I got them from the abstract you posted. What did you think it meant? It saying they did a review of other studies from that period and this is how many such reactions they noted from those studies. And yes, there are more reactions, they noted that these are the serious reactions, not just any reactions.


    This is not a problem or a valid objection because it is over simplified.
    they do not rise and fall as they get "contained" they rise and fall based on many things.
    Like, exposure. If you stop drinking from a poisoned well, then you stop seeing the effects of it.
    Human efforts do impact viruses. Efforts to contain them can reduce their incidence. The history of Pollio shows rises and reductions in infection periodically. The 1950s saw a sharp spike upwards but it was on the decline in 1955. It has risen and fallen many times prior to that. But after the vaccine was introduced, this stopped happening in the US. Rates fell to historic lows and stayed there.

    - Question, was the ultimate cause of polio elemenated?
    No, that is not how vaccines work.

    Or, if you refined, or start to correctly identify a problem, then it records may decrease.
    Yes, but it doesn't disappear. Polio still exists, people in countries where vaccination is not routine still get it, places where there is widespread vaccination don't. The fact that diagnosis was tightened somewhat to avoid false positives doesn't change that.
    You can read a full rebuttal to the article you posted here: https://vaxopedia.org/2018/07/25/the...was-diagnosed/

    - Question, was the medical definition of polio changed in the period in question?
    Yes, but it is not of significance to the fact that Polio was a very serious problem and has largely been eradicated in the US thanks to vaccinations. The change didn't eliminate the disease, it simply reduced the number of false positive identifications by having a more rigorous testing method.

    Now, if you want to simply find data that fits a narrative.. that is one thing. But if you want to point to "evidence" that supports a conclusion, then the polio eradication argument needs a to be a little more robust than just an assumption based on correlation in general numbers. I think I have pointed to relevant factors that undercut the argument.
    Are you bonkers man? Vaccination creates antibodies in the immune system of those vaccinated. The causal mechanism is well understood. That coupled with the clear change in the incidence of the disease to absolute zero after widespread inoculation in multiple countries over a long period of time is not just data cherry-picked to fit a narrative. You have been duped hard by these quacks.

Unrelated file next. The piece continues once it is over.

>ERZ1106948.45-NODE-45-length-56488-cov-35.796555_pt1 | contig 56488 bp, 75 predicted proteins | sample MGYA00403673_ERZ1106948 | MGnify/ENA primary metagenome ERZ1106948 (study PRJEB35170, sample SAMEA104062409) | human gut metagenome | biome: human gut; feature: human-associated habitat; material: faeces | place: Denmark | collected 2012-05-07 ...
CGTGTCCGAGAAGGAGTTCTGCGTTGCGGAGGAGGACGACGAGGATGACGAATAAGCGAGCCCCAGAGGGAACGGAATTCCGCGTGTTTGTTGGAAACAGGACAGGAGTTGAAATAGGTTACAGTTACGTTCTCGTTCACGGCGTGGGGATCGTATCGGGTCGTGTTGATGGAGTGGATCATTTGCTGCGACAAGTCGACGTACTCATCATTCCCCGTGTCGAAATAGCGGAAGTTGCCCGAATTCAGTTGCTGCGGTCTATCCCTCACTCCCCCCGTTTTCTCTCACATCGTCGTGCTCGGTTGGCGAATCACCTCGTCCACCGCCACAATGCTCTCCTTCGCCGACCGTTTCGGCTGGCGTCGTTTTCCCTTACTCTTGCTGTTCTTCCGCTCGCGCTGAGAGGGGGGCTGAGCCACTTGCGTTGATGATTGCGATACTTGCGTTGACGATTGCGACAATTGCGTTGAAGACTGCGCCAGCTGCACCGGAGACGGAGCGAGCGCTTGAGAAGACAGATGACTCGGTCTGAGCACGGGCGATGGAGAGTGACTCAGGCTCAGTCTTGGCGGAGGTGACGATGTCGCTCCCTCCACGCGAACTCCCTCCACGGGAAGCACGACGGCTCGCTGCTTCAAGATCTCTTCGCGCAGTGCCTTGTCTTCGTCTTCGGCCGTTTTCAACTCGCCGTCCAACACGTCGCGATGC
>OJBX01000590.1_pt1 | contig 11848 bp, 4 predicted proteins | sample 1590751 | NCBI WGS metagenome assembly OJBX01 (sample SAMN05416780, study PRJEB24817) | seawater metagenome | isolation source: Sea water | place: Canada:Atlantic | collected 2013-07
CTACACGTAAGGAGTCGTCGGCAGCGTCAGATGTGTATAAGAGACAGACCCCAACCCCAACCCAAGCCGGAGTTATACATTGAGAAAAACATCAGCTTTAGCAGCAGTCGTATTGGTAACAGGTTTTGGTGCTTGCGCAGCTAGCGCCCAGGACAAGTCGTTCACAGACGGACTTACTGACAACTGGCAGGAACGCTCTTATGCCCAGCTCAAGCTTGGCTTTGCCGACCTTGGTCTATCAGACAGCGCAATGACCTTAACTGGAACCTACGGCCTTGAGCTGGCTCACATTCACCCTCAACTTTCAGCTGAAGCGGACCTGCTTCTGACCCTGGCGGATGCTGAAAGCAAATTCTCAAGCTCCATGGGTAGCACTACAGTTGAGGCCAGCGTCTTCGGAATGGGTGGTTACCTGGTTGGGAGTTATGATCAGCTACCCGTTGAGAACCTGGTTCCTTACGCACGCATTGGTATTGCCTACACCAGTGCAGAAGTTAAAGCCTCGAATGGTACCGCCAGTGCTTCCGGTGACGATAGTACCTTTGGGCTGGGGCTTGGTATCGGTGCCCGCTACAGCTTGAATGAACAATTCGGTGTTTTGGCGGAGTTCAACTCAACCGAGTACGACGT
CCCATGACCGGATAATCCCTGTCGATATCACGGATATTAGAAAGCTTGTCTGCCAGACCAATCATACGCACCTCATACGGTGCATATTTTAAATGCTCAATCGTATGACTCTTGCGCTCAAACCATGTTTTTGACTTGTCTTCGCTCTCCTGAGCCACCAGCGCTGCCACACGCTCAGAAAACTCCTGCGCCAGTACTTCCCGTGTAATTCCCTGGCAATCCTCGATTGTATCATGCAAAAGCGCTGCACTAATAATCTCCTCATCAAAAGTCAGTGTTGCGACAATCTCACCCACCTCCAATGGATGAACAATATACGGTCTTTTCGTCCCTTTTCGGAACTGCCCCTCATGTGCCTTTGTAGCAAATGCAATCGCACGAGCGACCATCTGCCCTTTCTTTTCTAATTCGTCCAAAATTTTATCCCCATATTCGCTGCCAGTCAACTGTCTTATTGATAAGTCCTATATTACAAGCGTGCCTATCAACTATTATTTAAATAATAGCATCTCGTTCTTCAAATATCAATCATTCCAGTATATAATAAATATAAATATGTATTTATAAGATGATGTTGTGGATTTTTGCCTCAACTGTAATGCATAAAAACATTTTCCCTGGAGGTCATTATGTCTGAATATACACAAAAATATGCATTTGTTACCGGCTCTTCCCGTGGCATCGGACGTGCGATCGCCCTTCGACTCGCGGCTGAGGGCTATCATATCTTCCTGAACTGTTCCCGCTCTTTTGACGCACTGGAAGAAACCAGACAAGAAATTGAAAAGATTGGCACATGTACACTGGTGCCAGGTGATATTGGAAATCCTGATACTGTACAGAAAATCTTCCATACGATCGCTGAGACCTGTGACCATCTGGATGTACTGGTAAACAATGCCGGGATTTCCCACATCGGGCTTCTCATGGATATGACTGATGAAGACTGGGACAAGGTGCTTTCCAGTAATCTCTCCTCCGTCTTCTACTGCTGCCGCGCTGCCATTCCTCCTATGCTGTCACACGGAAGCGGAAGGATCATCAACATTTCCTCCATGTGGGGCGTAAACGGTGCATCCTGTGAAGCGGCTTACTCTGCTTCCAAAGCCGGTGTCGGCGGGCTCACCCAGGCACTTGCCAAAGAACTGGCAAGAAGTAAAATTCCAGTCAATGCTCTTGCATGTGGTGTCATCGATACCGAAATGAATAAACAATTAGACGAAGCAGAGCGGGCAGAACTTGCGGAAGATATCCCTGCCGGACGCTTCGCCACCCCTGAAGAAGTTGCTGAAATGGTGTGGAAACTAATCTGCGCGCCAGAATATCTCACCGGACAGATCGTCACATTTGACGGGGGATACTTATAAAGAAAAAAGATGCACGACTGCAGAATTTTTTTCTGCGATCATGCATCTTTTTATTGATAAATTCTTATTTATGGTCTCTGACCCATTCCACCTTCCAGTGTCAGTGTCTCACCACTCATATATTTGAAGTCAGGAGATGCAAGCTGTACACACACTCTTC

Question, do you know how polio is spread?
    I do. It is most commonly spread by....
    Fecal contamination
    Person to person contact
    Food born contamination

    Question, do you know how many strains of polio there are vs how many are vaccinated against?
    It's rather a trick question. There are three variants used in the vaccine, but the immune system becomes activated against nearly all the wild variants. So we vaccinate against all of them but we use three strains to create that immunity.
    Feed me some debate pellets!

  22. #20
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    Re: Mind Trapped by: Ask a Vaccine Hesitant anything.

    Quote Originally Posted by SIG
    Are you bonkers man? Vaccination creates antibodies in the immune system of those vaccinated. The causal mechanism is well understood. That coupled with the clear change in the incidence of the disease to absolute zero after widespread inoculation in multiple countries over a long period of time is not just data cherry-picked to fit a narrative. You have been duped hard by these quacks.
    I deleted a very long post to limit it to just this.
    You have pre-concived notions that are blinding you to the very MILD point that I made.
    Your blindness is keeping you for grasping what is being said,and making you too quick to jump to extremes.
    It is also causing you to respond with an attitude that is not welcome.

    I am not bonkers, you are just mistaken in your perceptions of what is going on. Don't expect further reply, unless you can engage in a rational conversation instead of one where you react emotionally.
    and for Christ sake.. put down that needle, your scaring the children.
    Last edited by MindTrap028; July 4th, 2019 at 07:12 AM.
    To serve man.